This is one of the most common complaints I hear from musicians not wearing IEMs in a rehearsal or live situation. It can be extremely difficult to focus in on different soundstreams from different amps and speakers, since sound tends to travel in straight lines. It can be doubly difficult when rehearsing or playing in a small space with hard walls, since sound also tends to reflect off those walls creating intersecting straight lines.

It’s a wonder anything gets done at all. And the reason why it does, more often than not, is everyone inches their volume outputs up, progressively over time, resulting in a huge wash of sound leading to temporary or even permanent hearing loss.

IEMs put an end to this by delivering a mix directly into your ears. With a decent mixer/soundboard, and all  instruments mic’d or DI’d, there is no longer a need to play amps loud. Singers do not have to strain to make themselves heard. Lead guitarists do not have to boost their volume for the solo and then…er….forget to turn back down again.

Don’t Forget the Ambience

To remove that feeling of isolation from the physical space around you, simply include a couple of ambient mics in the mix. These will pick up some of the room sound, including audience comments, and will add that sense of three dimensional space. This is just like adding reverb to a guitar signal. The human ear is accustomed to processing secondary audio signals such as room echo. It’s the normal way of hearing. So of course it’s vital to mix that in.

Make Sure They’re Comfortable and Correct

Me rehearsing with IEMs in.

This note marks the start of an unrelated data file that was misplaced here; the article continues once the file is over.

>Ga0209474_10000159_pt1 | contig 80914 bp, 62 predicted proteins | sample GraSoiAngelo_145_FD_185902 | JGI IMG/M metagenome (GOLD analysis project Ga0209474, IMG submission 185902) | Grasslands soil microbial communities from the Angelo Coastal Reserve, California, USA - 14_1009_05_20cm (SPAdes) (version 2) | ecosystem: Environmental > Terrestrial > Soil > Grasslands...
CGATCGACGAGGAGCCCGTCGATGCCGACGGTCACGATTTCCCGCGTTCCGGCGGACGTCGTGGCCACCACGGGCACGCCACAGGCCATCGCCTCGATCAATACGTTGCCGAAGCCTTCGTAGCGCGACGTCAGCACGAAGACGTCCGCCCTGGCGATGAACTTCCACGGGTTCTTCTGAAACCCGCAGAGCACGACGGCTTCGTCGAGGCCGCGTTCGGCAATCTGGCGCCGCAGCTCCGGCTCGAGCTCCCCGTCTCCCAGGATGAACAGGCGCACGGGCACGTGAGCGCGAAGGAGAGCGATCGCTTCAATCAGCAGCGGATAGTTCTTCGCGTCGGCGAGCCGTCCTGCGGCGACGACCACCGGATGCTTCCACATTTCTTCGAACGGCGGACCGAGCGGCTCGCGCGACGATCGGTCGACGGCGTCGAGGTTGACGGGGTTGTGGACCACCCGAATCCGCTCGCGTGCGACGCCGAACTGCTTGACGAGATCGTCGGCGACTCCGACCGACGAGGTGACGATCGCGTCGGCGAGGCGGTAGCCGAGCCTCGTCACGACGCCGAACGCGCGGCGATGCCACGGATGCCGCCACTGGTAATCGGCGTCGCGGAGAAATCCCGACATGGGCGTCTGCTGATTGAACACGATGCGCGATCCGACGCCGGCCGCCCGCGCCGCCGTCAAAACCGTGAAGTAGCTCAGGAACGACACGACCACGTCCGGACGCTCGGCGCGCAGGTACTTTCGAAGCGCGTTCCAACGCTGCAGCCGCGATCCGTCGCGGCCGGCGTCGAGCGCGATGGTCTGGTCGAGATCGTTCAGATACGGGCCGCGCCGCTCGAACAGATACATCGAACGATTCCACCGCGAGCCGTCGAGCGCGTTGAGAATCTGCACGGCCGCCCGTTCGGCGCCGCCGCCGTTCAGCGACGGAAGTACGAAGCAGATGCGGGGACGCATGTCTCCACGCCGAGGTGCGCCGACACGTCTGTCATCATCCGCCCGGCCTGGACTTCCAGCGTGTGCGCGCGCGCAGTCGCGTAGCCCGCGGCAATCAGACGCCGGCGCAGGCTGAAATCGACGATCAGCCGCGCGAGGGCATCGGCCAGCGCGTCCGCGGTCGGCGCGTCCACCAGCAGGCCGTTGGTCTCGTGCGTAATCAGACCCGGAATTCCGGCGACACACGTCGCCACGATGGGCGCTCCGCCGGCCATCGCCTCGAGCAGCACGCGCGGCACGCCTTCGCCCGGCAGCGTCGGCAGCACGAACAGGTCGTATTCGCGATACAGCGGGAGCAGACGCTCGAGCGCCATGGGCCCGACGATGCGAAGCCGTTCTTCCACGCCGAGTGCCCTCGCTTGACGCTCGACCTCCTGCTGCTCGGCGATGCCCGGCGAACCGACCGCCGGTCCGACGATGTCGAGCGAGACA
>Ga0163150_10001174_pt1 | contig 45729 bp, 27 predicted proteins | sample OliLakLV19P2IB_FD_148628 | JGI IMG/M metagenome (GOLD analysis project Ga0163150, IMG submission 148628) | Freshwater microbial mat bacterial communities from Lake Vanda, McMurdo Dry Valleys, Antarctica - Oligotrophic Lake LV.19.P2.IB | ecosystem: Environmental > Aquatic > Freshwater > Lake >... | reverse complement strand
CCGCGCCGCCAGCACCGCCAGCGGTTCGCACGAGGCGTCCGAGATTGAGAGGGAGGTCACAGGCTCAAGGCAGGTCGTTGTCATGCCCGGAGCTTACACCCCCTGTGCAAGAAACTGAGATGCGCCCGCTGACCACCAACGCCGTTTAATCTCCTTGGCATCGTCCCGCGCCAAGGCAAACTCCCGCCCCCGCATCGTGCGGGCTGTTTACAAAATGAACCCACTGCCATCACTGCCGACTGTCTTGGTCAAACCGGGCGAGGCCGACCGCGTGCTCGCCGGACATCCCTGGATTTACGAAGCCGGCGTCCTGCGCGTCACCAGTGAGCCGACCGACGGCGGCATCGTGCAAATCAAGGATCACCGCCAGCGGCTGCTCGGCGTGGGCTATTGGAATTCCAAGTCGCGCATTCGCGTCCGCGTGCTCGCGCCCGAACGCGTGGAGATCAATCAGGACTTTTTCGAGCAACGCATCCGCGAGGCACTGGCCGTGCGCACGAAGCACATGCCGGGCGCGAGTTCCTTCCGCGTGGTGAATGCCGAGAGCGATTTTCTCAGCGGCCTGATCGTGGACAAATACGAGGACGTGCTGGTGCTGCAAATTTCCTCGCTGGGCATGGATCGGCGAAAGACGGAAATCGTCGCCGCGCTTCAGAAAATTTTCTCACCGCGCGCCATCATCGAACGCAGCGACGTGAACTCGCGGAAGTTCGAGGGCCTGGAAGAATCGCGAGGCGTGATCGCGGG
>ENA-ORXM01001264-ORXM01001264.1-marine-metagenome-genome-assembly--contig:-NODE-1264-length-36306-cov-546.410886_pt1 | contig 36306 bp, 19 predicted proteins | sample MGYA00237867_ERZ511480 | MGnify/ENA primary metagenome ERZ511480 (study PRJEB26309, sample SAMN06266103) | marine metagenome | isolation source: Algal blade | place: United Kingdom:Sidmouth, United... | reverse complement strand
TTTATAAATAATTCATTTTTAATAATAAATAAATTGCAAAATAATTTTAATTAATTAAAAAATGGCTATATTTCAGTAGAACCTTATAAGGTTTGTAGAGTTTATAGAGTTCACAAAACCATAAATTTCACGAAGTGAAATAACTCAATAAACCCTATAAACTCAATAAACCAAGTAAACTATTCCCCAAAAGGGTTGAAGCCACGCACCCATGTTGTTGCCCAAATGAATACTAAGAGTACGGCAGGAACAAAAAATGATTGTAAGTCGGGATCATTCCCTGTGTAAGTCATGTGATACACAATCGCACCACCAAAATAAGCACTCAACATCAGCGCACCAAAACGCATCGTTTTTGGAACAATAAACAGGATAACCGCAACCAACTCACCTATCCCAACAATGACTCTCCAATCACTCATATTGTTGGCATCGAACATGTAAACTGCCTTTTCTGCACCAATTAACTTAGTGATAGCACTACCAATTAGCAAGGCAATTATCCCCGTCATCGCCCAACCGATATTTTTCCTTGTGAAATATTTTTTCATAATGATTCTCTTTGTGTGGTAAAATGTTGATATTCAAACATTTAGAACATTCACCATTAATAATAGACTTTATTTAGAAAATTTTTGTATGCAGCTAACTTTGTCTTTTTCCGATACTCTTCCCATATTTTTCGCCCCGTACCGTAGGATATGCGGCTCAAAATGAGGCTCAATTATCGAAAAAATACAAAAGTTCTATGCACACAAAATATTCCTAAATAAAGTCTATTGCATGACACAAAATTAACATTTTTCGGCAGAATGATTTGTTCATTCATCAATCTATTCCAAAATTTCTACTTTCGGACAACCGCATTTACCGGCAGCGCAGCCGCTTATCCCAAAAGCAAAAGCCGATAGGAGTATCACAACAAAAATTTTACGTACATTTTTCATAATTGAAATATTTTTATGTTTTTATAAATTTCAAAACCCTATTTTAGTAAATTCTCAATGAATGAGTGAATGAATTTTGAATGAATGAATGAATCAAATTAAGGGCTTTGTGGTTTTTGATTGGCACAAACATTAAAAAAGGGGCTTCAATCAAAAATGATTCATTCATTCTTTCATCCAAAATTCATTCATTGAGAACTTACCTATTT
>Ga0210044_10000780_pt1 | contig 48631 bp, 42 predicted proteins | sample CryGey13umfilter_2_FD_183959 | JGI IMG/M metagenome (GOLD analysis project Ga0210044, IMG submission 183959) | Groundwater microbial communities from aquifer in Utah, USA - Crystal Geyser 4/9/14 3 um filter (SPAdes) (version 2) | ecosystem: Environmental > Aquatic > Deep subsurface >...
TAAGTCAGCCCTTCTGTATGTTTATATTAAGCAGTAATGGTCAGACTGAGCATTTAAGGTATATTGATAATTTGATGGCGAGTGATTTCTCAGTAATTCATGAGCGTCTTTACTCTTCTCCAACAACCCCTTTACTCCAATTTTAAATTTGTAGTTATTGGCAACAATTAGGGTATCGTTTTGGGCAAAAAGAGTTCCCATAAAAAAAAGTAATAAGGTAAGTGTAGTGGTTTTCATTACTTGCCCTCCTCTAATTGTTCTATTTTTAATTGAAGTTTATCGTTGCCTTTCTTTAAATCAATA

IEMs are specially shaped to fit in the average person’s ear, and should also include a soft rubber cap that seals off the ear canal from external noise. You cannot – or should not – use earbud style headphones, because they do not seal out the external sound.

They should also be physically easy to wear and should stay in place. The wires should go around the back of your head and down the back of your shirt to avoid getting snagged on guitar straps or clothing. If you generally stand still to play, then the wire should basically run all the way back to the mixing board. If you like to move like Jagger, then you’ll definitely need a wireless pack. These can be expensive ($600-$1000), but if you’re not gigging every second night, consider renting one from your local music store.

The App: The Magic Touch

Another complaint musicians have about IEMs is the time it takes to get a personal mix from the sound tech. The tech has lots to do, and setting up individual balances for every musician, along with the house sound, recording and everything else can be time consuming and frustrating for everyone involved. Double so each time you want to tweak your personal mix because it’s not quite right.

This is the QSC Touchmix app. This stock photo does not show it, but each can can be labeled.